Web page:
Wednesday, July 1, 2015

Some call it marijuana

Found all across Nebraska, "ditchweed" is a legacy of the Second World War: with the Philippines under Japanese control, the United States needed a domestic source of fiber for rope and canvas, and encouraged the planting of hemp. (Etymological reminder: canvas is a cognate of cannabis.)

Because it derives from industrial hemp strains, ditchweed has very low THC levels. "That stuff will give you nothing but a headache." It has been reported, however, that growers of high-quality ganja sometimes use wild-harvested ditchweed to cut their product and increase profits accordingly.

Nebraska policy, officially or otherwise, has been to recognize that the stuff grows wild, and to tolerate it accordingly—as long as it's not being actively cultivated or harvested. (The stand above, photographed by Jessa, is actually on state land, a wildlife management area in the north-central part of the state.) Legislation passed last year would permit the growing of industrial hemp for research purposes, but regulations are still under development, and both full-scale commercialization and medical marijuana will apparently have to wait. I liked this remark posted by another photographer: "I found this patch growing along a remote dirt road. The only other thing in sight was the vast fields of corn being watered by a plethora of gigantic sprinklers. I will not comment as to how the priorities might be backwards..."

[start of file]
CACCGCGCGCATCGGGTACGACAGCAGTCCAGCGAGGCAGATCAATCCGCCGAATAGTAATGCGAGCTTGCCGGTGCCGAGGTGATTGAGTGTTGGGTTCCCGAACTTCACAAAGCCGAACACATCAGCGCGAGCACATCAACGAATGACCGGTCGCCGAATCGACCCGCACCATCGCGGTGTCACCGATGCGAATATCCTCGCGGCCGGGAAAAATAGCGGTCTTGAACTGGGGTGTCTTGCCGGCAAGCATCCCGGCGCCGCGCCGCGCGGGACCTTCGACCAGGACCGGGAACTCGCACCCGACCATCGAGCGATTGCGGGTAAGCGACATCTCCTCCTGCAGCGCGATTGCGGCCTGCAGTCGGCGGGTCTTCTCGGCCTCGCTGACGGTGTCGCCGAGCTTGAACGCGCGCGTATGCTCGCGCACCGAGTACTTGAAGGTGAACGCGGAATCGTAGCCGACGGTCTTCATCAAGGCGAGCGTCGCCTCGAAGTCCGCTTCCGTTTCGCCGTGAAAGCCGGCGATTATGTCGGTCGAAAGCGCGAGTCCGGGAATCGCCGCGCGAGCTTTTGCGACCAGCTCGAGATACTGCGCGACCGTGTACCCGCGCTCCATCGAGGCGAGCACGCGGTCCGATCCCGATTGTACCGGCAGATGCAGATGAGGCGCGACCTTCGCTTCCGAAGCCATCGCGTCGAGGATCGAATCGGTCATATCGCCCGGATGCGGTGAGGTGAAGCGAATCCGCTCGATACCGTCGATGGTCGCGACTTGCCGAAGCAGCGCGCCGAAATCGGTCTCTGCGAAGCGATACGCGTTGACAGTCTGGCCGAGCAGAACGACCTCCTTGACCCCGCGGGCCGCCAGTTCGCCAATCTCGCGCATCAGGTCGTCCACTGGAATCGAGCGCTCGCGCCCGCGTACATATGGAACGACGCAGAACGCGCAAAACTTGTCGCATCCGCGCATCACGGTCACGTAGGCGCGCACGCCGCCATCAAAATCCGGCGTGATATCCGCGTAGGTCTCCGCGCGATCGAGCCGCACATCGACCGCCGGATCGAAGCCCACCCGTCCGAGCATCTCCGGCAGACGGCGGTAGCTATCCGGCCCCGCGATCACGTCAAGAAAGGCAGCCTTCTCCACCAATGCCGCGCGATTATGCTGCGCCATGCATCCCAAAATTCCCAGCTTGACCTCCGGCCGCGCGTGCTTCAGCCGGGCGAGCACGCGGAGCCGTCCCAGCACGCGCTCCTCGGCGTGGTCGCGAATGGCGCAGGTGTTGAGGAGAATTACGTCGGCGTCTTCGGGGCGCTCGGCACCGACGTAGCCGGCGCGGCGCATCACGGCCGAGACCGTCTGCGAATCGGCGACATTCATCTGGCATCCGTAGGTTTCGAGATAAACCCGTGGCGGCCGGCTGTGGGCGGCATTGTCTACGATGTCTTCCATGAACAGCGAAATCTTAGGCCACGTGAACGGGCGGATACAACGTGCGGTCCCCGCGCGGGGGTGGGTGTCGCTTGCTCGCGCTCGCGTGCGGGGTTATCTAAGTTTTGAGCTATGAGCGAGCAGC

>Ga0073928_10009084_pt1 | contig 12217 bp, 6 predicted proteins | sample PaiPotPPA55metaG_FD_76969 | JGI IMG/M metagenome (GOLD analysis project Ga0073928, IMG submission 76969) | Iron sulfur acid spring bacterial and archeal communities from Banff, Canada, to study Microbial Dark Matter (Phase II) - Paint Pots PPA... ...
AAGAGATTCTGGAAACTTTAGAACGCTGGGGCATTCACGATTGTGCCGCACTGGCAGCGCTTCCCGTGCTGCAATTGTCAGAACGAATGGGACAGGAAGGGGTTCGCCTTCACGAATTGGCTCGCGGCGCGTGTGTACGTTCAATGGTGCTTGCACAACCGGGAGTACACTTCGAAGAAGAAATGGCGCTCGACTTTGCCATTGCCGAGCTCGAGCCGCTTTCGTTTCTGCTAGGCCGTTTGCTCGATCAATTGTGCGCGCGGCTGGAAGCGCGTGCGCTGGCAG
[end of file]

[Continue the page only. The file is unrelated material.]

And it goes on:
I remember Mike Cox talking about an early (1970s) Nebraska Falconers' Association field meet, held just outside Yutan. The group was camped in a cow-pasture woodlot, which happened to contain a large stand of hemp. Apparently a sheriff's deputy stopped by, and had some trouble believing that all these long-haired, bearded young guys with the fringed suede jackets were there for bunnies, not the local plant life...

Although non-native, ditchweed is not particularly invasive, and is a high-value plant for wildlife, specifically seed-eating birds. (As Peter Tosh notes, "Birds eat it...and they love it," and the Bob Marley song "Three Little Birds" was inspired by ground-doves eating marijuana seeds at his home/studio in Kingston, Jamaica.)

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